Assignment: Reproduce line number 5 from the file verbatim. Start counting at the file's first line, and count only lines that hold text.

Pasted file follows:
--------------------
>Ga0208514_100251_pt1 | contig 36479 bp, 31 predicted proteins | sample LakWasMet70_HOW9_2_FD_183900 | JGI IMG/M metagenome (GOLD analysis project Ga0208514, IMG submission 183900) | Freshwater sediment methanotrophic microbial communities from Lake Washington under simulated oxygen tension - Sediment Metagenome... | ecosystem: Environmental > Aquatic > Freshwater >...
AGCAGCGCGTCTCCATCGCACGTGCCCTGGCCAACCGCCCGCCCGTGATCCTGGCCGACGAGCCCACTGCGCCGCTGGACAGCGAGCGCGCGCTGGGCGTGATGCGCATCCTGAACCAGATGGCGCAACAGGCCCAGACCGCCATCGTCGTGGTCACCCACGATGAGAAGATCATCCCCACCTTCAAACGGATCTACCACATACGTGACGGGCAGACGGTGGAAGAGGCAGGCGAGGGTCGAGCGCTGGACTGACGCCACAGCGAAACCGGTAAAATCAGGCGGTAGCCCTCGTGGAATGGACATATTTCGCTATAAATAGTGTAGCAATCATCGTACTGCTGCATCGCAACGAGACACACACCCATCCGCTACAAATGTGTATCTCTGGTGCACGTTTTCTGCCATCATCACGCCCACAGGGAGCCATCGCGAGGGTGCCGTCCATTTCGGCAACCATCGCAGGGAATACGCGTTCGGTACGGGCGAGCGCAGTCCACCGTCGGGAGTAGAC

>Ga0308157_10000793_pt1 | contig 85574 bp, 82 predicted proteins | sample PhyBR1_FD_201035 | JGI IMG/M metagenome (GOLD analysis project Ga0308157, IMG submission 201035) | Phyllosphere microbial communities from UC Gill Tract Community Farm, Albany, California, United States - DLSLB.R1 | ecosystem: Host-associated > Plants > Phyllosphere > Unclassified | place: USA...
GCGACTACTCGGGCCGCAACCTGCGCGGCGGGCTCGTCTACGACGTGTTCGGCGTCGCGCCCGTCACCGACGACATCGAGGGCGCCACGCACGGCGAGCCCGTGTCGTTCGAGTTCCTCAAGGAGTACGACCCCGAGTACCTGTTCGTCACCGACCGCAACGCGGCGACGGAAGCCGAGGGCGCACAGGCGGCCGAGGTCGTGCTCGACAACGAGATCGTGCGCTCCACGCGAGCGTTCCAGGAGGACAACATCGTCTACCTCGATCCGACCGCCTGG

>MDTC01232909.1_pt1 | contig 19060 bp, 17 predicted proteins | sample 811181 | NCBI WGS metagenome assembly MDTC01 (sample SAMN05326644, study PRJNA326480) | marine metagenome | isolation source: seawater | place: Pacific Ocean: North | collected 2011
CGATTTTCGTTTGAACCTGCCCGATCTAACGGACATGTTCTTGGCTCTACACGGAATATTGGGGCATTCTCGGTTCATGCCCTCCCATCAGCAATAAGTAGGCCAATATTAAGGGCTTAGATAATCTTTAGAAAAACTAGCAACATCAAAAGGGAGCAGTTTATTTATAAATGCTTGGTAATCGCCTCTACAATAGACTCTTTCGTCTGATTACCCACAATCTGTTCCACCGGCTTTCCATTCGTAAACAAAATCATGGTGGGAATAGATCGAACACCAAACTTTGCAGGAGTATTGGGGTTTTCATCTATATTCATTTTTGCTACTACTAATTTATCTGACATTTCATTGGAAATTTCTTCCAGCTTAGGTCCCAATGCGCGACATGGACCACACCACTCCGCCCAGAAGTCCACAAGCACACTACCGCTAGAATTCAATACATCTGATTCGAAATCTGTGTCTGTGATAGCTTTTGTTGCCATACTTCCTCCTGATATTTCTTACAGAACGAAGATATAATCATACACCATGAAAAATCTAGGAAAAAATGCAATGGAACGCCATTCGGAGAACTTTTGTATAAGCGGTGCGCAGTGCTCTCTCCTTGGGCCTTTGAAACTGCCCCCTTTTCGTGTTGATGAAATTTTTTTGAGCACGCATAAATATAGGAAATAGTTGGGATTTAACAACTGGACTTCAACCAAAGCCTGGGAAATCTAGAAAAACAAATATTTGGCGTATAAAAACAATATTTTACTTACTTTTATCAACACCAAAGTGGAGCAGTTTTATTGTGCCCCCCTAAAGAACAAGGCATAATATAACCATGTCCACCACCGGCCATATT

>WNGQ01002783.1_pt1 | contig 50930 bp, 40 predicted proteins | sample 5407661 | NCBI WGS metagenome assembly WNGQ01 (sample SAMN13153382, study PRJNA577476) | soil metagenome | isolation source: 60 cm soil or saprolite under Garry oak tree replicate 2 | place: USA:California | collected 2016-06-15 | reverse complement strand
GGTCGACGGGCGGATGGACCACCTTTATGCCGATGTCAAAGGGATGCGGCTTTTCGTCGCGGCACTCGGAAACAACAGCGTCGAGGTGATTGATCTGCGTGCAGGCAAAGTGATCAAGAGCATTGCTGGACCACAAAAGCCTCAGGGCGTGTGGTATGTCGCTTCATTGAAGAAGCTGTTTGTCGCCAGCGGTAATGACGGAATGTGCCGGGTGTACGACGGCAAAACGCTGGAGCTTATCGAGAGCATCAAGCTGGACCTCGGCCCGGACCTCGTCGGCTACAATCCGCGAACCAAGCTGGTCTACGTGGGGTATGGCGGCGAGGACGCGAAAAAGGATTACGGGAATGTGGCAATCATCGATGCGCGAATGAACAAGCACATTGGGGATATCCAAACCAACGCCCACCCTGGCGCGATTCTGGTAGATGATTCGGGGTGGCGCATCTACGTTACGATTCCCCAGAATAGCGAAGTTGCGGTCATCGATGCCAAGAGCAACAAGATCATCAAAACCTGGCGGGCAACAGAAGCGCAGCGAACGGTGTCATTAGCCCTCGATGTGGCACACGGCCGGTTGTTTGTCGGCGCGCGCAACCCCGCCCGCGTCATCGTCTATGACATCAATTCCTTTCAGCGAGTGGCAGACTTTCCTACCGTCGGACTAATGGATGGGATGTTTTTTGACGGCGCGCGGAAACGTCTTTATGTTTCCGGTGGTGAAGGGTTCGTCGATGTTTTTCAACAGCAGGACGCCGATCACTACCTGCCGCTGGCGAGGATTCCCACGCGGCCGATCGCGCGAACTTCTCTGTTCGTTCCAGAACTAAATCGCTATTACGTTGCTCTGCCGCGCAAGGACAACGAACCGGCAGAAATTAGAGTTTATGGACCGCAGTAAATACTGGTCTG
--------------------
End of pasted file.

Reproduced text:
>MDTC01232909.1_pt1 | contig 19060 bp, 17 predicted proteins | sample 811181 | NCBI WGS metagenome assembly MDTC01 (sample SAMN05326644, study PRJNA326480) | marine metagenome | isolation source: seawater | place: Pacific Ocean: North | collected 2011